12. Ollie Smith. “The best young centre I’ve come up against”. The subject of the quote? Ollie Smith. The quotee? Brian O’Driscoll, right after his Leinster side had been dumped out of the Heineken Cup quarter final by Leicester in Dublin. Smith, just 23 at the time, had ran riot against the Irish legend during a season in which he was arguably the form centre in the northern hemisphere, with an electric outside break, slick hands and a thumping tackle – not dislike a certain Leinsterman. Smith earned 5 caps for England, but Andy Robinson for some reason insisted playing Jamie Noon ahead of the youngster, a folly made all the more obvious when Smith was selected for the 2005 Lions ahead of the Falcons man. Unfortunately, a combination of persistent injuries and the passing of his father led to a dip in form and confidence, from which he never really recovered, before retiring from injury in 2012. He’s now backs coach at London Welsh.
13. Mathew Tait. Another man chosen ahead of Smith for England in 2005 was a certain Mathew Tait, just 18 at the time. We all know how that went for him. Whether or not he would have fully realised that precocious talent if he had been properly managed at the start of his career instead of having his confidence obliterated by that blundering oaf, Andy Robinson, we’ll never know, but we do know that an array of injuries haven’t helped his cause. He’s now at Leicester, playing full back and giving the odd glimmer of brilliance, but without injuries and the pre-mentioned buffoon we might have been seeing moments like his 2007 World Cup final “Run of Destiny” on a weekly basis.
14. James Simpson-Daniel. I strongly advise you to ask for Sinbad’s lottery numbers, because he used up all of his bad luck on the injury front. The Gloucester flyer burst onto the scene in the 2002 by skinning Lomu in an England game against the Barbarians (it seems to be a common theme...) before facing up to him again in the Autumn Internationals and continuing to impress. It was clear that he was a prodigal talent and the sort of wonderfully balanced runner you just don’t get in England, but from 2002 onwards it seemed that whenever international selection beckoned, injury struck. A real legend at Kingsholdm, he retired at the beginning of this season due to persistent niggles but will surely go down as one of the “potentially” greatest wingers to play for England.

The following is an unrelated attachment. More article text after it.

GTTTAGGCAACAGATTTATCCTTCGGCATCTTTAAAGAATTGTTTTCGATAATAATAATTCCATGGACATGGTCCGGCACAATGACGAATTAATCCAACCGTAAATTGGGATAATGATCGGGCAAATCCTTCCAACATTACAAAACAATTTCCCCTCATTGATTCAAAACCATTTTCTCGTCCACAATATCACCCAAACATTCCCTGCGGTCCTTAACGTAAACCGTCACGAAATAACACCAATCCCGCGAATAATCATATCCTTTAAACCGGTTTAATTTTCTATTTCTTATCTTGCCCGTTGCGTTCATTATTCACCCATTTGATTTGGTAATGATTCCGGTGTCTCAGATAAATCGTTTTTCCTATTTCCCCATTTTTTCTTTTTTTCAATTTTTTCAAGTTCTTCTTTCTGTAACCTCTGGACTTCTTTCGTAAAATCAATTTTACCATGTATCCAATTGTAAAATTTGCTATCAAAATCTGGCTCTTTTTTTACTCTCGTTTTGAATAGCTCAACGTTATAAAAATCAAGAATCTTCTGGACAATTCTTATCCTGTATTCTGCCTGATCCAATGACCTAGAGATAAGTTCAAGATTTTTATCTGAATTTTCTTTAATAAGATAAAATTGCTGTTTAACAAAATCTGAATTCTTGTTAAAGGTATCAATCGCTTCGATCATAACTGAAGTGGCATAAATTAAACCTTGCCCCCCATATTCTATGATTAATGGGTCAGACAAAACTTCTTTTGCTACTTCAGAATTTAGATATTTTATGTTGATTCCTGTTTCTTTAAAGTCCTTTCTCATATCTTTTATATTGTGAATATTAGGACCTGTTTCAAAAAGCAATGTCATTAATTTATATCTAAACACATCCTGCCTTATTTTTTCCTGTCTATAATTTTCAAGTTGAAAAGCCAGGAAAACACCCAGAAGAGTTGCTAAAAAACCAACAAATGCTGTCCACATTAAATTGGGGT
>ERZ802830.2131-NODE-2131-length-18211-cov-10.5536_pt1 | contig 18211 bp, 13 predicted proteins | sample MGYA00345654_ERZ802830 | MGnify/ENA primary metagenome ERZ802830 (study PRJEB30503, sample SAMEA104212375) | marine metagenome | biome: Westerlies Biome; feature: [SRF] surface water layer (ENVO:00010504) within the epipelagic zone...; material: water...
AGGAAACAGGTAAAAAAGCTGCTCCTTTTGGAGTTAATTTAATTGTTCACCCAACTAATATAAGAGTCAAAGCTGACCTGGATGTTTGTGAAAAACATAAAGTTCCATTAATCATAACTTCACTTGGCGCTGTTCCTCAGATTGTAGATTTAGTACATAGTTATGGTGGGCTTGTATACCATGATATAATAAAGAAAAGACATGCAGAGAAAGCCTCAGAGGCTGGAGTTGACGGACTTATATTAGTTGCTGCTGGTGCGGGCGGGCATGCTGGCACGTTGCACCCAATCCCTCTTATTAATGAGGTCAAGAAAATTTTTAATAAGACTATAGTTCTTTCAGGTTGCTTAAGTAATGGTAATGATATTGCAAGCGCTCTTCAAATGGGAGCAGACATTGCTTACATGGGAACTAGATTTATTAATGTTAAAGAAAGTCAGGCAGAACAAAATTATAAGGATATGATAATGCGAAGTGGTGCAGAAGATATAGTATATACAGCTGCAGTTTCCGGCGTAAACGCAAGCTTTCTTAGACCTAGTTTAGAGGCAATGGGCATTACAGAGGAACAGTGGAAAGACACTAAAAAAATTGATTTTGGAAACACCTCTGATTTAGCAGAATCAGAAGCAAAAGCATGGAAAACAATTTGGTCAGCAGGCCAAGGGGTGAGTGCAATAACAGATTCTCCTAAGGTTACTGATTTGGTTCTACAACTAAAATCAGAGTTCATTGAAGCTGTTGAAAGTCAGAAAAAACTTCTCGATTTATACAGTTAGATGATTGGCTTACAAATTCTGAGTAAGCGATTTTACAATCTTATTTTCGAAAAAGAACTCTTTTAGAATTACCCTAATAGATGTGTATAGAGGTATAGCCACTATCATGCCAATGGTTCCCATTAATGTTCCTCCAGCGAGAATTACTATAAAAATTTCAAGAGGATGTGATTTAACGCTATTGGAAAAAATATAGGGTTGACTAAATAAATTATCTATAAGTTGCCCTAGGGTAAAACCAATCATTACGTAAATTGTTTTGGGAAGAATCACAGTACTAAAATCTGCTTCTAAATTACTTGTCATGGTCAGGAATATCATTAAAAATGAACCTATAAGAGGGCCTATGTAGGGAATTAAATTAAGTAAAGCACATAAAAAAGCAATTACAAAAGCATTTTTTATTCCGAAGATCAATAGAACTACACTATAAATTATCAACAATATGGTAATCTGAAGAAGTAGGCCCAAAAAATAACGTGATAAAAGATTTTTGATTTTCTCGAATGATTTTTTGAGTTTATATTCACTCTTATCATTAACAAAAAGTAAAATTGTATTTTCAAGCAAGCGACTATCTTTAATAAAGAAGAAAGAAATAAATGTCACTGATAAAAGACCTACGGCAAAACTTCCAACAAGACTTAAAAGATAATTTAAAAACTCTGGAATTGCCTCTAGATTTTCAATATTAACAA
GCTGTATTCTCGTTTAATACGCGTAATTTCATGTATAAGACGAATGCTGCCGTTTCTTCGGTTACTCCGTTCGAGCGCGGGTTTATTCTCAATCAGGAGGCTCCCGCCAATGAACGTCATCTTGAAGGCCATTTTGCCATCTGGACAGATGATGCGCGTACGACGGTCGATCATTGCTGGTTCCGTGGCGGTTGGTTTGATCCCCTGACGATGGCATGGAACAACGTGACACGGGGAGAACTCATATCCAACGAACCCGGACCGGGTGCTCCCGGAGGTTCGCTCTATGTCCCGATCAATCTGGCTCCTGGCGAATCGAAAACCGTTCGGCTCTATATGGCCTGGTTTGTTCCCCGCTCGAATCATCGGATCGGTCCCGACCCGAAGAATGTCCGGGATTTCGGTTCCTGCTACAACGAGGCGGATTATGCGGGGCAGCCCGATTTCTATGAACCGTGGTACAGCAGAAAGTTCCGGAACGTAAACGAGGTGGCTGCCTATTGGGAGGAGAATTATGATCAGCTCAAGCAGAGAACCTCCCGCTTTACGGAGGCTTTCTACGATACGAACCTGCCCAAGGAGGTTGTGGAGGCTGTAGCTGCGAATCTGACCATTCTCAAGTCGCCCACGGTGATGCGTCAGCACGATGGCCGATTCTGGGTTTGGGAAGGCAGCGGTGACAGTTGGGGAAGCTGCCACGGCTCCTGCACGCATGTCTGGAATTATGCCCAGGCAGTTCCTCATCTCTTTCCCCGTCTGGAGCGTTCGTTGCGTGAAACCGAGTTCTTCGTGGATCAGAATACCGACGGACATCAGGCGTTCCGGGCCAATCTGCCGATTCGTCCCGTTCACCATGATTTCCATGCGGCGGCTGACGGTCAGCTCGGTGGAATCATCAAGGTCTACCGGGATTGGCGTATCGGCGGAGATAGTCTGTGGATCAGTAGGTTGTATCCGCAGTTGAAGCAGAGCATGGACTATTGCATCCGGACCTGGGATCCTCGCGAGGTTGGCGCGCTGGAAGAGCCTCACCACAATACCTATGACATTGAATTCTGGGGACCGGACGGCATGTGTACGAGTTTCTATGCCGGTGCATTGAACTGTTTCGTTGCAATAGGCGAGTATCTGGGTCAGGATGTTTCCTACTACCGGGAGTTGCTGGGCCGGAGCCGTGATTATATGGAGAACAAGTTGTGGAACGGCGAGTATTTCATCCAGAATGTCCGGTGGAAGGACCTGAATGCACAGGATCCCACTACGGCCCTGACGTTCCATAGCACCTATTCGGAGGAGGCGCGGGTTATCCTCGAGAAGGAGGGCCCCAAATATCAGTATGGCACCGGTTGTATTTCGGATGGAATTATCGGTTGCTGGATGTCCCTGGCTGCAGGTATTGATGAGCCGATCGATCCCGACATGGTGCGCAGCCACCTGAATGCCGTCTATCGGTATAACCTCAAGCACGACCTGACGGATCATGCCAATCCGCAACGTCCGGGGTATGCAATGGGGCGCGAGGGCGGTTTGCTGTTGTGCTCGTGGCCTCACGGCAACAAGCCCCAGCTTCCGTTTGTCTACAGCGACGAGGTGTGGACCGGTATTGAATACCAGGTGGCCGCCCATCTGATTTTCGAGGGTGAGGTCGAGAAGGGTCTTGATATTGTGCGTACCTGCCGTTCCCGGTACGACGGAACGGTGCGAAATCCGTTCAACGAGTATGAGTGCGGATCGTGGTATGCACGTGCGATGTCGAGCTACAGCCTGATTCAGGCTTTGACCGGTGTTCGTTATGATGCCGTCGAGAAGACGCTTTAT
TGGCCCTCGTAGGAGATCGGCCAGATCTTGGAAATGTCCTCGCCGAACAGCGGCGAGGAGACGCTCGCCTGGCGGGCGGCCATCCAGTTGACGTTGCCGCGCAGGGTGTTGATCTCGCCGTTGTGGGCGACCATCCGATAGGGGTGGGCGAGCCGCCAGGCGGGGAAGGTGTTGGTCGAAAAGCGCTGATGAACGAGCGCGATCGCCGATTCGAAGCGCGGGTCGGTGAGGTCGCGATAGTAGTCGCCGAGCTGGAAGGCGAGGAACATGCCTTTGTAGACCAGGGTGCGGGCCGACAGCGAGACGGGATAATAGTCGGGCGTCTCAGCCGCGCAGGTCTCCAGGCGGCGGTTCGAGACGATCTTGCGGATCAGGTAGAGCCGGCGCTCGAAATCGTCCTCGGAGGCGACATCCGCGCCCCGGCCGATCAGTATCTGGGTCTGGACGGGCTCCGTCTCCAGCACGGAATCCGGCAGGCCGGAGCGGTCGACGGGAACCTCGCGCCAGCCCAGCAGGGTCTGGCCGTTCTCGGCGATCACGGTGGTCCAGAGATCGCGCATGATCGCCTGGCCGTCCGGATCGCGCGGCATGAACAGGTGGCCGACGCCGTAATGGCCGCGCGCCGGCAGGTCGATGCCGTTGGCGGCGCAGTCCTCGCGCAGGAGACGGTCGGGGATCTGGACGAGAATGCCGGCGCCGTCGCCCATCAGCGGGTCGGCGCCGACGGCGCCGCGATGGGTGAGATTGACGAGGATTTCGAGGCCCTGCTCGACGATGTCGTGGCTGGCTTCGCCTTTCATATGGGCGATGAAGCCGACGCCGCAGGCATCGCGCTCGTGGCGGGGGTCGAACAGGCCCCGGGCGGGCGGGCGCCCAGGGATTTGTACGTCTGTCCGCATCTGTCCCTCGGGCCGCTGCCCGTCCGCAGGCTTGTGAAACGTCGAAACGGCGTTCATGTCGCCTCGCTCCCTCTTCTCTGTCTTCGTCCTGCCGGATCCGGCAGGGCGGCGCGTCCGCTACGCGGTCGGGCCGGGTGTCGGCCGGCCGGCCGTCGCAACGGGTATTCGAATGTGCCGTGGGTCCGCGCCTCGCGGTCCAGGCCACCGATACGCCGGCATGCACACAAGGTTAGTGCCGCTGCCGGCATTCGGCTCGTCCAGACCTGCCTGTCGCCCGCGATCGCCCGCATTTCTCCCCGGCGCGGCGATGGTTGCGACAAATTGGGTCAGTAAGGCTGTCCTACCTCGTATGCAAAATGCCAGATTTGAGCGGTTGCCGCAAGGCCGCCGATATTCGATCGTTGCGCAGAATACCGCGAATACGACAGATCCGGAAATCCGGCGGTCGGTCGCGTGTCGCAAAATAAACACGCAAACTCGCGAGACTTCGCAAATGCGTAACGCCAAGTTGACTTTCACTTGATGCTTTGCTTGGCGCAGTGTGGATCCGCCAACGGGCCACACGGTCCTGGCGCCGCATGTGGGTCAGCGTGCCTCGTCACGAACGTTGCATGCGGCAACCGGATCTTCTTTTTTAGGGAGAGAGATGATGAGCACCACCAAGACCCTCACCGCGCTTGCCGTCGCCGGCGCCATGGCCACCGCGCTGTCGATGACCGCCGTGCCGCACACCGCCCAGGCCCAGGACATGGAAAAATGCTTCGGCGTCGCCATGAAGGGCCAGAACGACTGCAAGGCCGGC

15. Olly Morgan. The ex-Gloucester man (another one, I know) just pips the perennially-overlooked Nick Abendanon for the full back spot, purely because – in my mind – he had the ability to an absolutely first-rate 15. He had the classic mould of a great full-back – superb under the high ball, strong in the tackle and possessing an ability to carve late lines through defences. Yes, despite looking like Ben Fogle, the man from the West Country would surely have had more than the 2 caps he picked up in 2007 – but we’ll never know, as those pesky knee injuries that have been the bane of so many of the above took their toll and forced him to take a pew in October 2013, aged 27.
Who would make it onto your “Lost Boys XV”?